Ex Machina [ Theatrical]
Alex Garland is a name you should recognize. He first came to prominence at the age of just 26 when his first novel, The Beach, become an international sensation. It spawned a 2000 film by Danny Boyle which was a huge box office draw, kicking off a collaboration between Boyle and Garland which resulted in 28 Days Later and perhaps Boyle’s masterpiece, Sunshine.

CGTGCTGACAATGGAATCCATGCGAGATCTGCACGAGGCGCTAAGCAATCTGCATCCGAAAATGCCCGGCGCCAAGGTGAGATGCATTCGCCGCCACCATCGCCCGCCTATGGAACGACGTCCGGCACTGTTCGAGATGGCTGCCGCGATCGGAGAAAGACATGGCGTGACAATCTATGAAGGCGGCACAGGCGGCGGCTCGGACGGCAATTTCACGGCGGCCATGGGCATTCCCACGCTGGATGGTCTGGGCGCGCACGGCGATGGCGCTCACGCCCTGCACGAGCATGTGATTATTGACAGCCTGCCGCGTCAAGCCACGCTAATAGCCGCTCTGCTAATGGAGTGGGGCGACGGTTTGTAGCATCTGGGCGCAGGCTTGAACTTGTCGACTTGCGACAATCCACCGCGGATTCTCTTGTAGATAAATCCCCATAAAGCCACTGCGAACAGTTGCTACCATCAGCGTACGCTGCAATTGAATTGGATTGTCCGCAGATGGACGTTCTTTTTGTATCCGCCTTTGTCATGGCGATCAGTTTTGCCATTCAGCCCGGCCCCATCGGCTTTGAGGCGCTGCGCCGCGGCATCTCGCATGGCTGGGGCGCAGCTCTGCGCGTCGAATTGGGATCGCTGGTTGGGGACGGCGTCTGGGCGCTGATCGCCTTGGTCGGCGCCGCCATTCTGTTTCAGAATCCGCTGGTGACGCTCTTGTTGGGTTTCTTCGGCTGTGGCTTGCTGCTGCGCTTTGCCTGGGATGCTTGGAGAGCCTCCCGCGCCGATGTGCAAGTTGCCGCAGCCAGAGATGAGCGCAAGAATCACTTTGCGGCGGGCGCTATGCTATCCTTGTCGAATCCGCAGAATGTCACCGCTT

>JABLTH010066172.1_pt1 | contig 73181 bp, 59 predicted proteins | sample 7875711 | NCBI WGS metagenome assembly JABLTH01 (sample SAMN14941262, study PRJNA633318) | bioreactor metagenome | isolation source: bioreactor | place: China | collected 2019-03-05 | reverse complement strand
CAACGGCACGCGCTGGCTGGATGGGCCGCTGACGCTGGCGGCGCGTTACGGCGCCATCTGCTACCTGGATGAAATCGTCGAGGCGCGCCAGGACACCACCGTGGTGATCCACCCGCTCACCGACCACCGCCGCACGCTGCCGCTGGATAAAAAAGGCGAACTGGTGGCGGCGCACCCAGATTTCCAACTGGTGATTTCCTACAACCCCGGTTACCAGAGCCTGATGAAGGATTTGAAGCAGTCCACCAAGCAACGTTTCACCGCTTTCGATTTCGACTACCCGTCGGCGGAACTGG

Garland has also scripted the adaptation of Never Let Me Go and the viciously vivid Dredd. And now he’s set to conquer a new frontier with his first film as writer and director – Ex Machina. The move into the director’s chair is the logical next step for the 44 year old Englishman, especially after rumours of his heavy involvement with the filming of Dredd in 2012. This is also a film which expands on his particular brand of intense situations, bleeding edge tech and the wavering edges of fear. After an extremely efficient opening we’re thrown into a world with only 3 main characters, trapped in an isolated location where events unspool over the course of a week. These elements are no doubt concessions to the modest budget of around $ 20 million, but they also make for a more compelling picture. There are no distractions. It’s all laid bare. It has to be said that Ex Machina is very much a talky film, layered with deep and dense dialogue, centred on a series of engagements between a wide- eyed coder played by Domhnall Gleeson and Ava – a robot embodied by Alicia Vikander. There are thriller, mystery and even horror elements at play but the real action occurs in their exchanges. Ex Machina is a sterling example of the scifi form, and a more distilled version that we’ve seen for many a year. If you’ve grown tired of over- produced big- budget efforts, then this is a must see.